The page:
A number of authors have attempted to explain critical collapse
with the help of analytic solutions. The oneparameter family of
exact selfsimilar real massless scalar field solutions first
discovered by Roberts [112] has already been presented in Section
4.5
. It has been discussed in the context of critical collapse
in [18,
106], and later [121,
26]. The original, analytic, Roberts solution is cut and pasted to
obtain a new solution which has a regular center
r
=0 and which is asymptotically flat. Solutions from this family
[see Eqns. (64)] with
p
>1 can be considered as black holes, and to leading order
around the critical value
p
=1, their mass is
. The pitfall in this approach is that only perturbations within
the selfsimilar family are considered, so the formal critical
exponent applies only to this one, very special, family of
initial data. But the
p
=1 solution has many growing perturbations which are spherically
symmetric (but not selfsimilar), and is therefore not a critical
solution in the sense of being an attractor of codimension one.
This was already clear because it did not appear in collapse
simulations at the black hole threshold, but Frolov has
calculated the perturbation spectrum analytically [56,
57]. The eigenvalues of spherically symmetric perturbations fill a
sector of the complex plane, with
. All nonspherical perturbations decay. Other supposed critical
exponents that have been derived analytically are usually valid
only for a single, very special family of initial data also.
Other authors have employed analytic approximations to the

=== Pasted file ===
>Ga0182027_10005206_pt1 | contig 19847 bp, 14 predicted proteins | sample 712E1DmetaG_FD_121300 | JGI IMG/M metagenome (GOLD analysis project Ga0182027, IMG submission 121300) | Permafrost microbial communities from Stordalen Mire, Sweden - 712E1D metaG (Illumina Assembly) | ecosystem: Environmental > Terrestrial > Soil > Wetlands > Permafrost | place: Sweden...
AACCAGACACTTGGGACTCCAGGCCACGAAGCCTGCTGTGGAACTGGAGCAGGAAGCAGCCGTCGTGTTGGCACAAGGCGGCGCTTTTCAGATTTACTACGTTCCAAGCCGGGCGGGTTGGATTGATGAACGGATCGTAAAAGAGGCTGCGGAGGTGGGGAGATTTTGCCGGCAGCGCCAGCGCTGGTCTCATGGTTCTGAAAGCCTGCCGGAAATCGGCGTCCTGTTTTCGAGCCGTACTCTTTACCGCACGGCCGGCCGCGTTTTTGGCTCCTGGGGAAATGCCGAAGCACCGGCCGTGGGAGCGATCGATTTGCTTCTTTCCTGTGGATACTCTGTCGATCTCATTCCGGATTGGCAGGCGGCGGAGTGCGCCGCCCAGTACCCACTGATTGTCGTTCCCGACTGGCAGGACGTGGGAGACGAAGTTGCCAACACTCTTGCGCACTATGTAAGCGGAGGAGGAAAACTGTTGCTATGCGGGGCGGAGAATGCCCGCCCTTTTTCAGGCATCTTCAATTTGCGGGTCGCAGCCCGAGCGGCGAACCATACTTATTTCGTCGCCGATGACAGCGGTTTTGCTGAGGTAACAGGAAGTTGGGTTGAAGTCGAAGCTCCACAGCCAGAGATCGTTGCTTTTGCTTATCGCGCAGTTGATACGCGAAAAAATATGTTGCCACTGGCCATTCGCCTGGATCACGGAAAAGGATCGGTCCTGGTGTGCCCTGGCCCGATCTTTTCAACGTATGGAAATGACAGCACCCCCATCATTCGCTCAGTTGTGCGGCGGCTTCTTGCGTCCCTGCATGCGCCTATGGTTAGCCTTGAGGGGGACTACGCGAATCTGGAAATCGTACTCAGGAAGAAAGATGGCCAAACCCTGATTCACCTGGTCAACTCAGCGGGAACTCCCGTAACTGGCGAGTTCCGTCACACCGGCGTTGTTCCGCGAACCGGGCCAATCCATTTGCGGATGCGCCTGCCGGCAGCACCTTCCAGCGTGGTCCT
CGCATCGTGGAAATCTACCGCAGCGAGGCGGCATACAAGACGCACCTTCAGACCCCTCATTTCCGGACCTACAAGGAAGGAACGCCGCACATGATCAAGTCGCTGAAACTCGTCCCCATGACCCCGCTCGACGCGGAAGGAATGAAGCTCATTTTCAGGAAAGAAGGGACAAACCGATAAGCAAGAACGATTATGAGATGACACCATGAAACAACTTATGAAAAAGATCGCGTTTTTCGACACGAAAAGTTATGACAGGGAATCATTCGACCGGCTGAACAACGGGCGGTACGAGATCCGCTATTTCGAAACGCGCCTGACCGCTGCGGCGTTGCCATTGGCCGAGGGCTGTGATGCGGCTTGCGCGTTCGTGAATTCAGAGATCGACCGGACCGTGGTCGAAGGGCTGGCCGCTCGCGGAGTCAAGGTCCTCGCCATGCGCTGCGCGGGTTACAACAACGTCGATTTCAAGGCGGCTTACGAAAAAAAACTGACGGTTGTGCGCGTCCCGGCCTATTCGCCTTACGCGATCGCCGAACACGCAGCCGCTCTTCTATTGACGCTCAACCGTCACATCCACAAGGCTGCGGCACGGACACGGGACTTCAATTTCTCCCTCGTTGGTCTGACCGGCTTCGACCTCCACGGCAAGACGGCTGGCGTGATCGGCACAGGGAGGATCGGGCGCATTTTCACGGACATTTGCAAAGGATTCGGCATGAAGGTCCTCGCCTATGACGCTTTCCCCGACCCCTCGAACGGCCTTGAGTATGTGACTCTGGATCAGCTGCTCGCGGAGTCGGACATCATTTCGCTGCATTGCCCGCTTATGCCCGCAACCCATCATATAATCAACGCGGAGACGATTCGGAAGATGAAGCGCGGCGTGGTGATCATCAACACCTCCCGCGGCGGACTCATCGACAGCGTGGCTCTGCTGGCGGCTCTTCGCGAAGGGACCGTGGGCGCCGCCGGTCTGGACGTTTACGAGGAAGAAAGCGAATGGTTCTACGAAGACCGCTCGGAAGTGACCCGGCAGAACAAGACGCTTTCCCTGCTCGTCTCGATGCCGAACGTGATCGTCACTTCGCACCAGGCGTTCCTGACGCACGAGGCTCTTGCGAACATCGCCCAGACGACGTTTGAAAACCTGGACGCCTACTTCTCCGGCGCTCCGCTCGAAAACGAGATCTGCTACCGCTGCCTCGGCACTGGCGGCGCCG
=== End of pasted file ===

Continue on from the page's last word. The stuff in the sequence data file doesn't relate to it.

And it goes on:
actual Choptuik solution. Pullin [109] has suggested describing critical collapse approximately as a
perturbation of the Schwarzschild spacetime. Price and
Pullin [108] have approximated the Choptuik solution by two flat space
solutions of the scalar wave equation that are matched at a
``transition edge'' at constant selfsimilarity coordinate
x
. The nonlinearity of the gravitational field comes in through
the matching procedure, and its details are claimed to provide an
estimate of the echoing period
. While the insights of this paper are qualitative, some of its
ideas reappear in the construction [71] of the Choptuik solution as a 1+1 dimensional boundary value
problem. Frolov [55] has suggested approximating the Choptuik solution as the
Roberts solution plus its most rapidly growing (spherical)
perturbation mode, pointing out that it oscillates in
with a period 4.44, but ignoring the fact that it also grows
exponentially. This is probably not a correct approach.
In summary, purely analytic approaches have so far remained
unsuccessful in explaining critical collapse.

Critical Phenomena in Gravitational Collapse
Carsten Gundlach
http://www.livingreviews.org/lrr19994
© MaxPlanckGesellschaft. ISSN 14338351
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livrev@aeipotsdam.mpg.de